Home Indiana Agriculture News Reports of Stink Bugs Causing Whorl Damage In Corn

Reports of Stink Bugs Causing Whorl Damage In Corn

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Brown stink bug adult showing straw-like mouth piercing a grass stem. (Photo Credit: John Obermeyer / Purdue Extension)

Reports from those checking cornfields indicate that brown stink bugs had been busy earlier feeding on seedlings and currently within whorls. Damaged plants, stunted and/or leaves with holes and yellow striping, are quite obvious during the whorl stage. The stink bug problems are worse in heavy-residue fields where corn was planted into soils not suitable for good seed-slot closure.

Stink bugs feed on corn by inserting their straw-like beak into the stalk or whorled-leaves while injecting an enzyme, which helps digest plant tissue. They prefer to feed on new growth. When seed slots are not properly closed during planting, stink bugs often feed on, or near, the growing point.

It is important to remember that seedling corn plants are most vulnerable to attack and damage. By the time obvious feeding symptoms appear, the damage has been done. Symptoms vary, ranging from linear holes with a yellowish edge in the leaves, twisted or deformed stalks, plant suckering, and occasionally plant death. The damage can often be confused with other causes, e.g., herbicide injury, mechanical damage, etc. Brown stink bugs may currently be seen in the corn whorls, but their feeding damage on leaves in the whorl is of little concern.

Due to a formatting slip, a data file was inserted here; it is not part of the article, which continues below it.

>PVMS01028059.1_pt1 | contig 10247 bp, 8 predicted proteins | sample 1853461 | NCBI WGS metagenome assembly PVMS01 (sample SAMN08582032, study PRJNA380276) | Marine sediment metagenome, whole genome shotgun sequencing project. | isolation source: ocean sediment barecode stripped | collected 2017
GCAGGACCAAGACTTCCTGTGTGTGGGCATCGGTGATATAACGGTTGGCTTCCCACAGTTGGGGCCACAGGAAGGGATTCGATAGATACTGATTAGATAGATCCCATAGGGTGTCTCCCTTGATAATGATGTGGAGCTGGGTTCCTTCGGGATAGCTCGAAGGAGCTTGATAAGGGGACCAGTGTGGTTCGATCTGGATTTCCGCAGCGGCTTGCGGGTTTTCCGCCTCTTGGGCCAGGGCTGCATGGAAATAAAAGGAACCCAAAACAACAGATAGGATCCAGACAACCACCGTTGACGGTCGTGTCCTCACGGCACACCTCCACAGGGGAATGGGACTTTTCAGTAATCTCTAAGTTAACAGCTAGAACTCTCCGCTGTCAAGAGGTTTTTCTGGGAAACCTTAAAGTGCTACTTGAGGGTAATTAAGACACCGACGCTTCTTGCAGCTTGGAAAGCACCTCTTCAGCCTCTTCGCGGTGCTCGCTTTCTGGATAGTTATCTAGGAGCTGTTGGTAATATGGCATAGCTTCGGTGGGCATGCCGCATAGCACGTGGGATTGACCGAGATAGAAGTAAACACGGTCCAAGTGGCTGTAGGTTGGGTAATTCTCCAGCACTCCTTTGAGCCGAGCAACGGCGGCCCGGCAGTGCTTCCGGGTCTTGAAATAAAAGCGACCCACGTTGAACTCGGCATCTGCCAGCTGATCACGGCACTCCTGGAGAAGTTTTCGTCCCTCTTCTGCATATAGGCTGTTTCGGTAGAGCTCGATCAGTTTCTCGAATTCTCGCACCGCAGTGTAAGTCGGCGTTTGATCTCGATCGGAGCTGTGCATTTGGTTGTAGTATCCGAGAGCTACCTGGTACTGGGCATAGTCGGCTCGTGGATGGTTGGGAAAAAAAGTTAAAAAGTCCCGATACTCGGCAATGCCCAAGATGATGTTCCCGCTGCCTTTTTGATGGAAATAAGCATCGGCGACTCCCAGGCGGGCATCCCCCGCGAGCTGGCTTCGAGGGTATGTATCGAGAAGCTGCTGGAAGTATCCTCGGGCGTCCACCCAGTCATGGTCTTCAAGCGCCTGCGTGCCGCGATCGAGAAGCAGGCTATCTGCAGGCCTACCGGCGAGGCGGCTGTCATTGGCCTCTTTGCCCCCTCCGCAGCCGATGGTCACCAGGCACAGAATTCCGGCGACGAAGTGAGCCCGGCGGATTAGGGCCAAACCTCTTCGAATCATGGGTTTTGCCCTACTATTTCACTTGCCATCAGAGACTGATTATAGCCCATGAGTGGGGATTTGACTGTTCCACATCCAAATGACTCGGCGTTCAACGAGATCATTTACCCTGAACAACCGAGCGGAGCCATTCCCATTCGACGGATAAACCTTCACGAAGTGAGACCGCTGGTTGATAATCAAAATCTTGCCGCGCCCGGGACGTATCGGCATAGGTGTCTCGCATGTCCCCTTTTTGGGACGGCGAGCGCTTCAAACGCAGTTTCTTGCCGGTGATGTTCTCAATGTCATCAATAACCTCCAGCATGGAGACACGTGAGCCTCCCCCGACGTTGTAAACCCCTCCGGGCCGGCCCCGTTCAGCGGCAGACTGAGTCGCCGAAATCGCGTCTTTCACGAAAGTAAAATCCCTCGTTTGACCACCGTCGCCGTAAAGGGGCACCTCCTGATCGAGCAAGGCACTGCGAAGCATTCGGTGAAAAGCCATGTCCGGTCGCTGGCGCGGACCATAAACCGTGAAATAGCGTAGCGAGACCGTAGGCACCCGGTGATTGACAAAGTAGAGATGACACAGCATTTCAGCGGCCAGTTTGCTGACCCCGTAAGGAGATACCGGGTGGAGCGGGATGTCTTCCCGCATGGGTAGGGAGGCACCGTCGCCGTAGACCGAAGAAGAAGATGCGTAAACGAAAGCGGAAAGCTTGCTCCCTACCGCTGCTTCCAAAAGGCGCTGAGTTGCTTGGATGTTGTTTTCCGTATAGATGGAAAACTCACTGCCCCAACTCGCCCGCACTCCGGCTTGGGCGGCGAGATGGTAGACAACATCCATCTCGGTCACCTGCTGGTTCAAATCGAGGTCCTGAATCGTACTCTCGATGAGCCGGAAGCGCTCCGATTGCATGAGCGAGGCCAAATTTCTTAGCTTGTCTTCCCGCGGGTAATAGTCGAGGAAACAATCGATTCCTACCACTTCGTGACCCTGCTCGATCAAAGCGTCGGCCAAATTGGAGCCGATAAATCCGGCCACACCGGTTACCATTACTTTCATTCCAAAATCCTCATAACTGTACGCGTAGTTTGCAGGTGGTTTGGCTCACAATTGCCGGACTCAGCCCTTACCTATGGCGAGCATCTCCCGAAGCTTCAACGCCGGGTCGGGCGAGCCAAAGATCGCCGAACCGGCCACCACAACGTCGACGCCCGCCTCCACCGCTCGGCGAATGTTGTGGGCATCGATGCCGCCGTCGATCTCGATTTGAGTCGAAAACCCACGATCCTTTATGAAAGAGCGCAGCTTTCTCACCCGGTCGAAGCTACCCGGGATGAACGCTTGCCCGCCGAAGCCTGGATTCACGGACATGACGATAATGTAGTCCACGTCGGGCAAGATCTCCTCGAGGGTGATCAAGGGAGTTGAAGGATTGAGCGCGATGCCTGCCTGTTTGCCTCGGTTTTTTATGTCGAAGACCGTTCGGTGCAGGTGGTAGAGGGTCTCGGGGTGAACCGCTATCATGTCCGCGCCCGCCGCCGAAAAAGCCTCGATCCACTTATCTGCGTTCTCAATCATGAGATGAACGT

Sampling for stink bugs at corn emergence is difficult and time-consuming, as one must crawl on the ground and inspect at the stalk/soil interface. Their early damage is not noticeable for weeks, too late to protect the gnarled corn. Stink bugs feeding in the whorls can be treated, but doing so is only revenge, as the unsightly leaf damage has not been attributed to yield loss.

Timely planting, with ideal soil conditions, was a challenge this spring, especially those with heavy residues/covers. The amount of stink bug damage being found now is a reminder of those wet conditions a couple months ago. Happy scouting!

Written by John Obermeyer, Integrated Pest Management Specialist with Purdue Extension.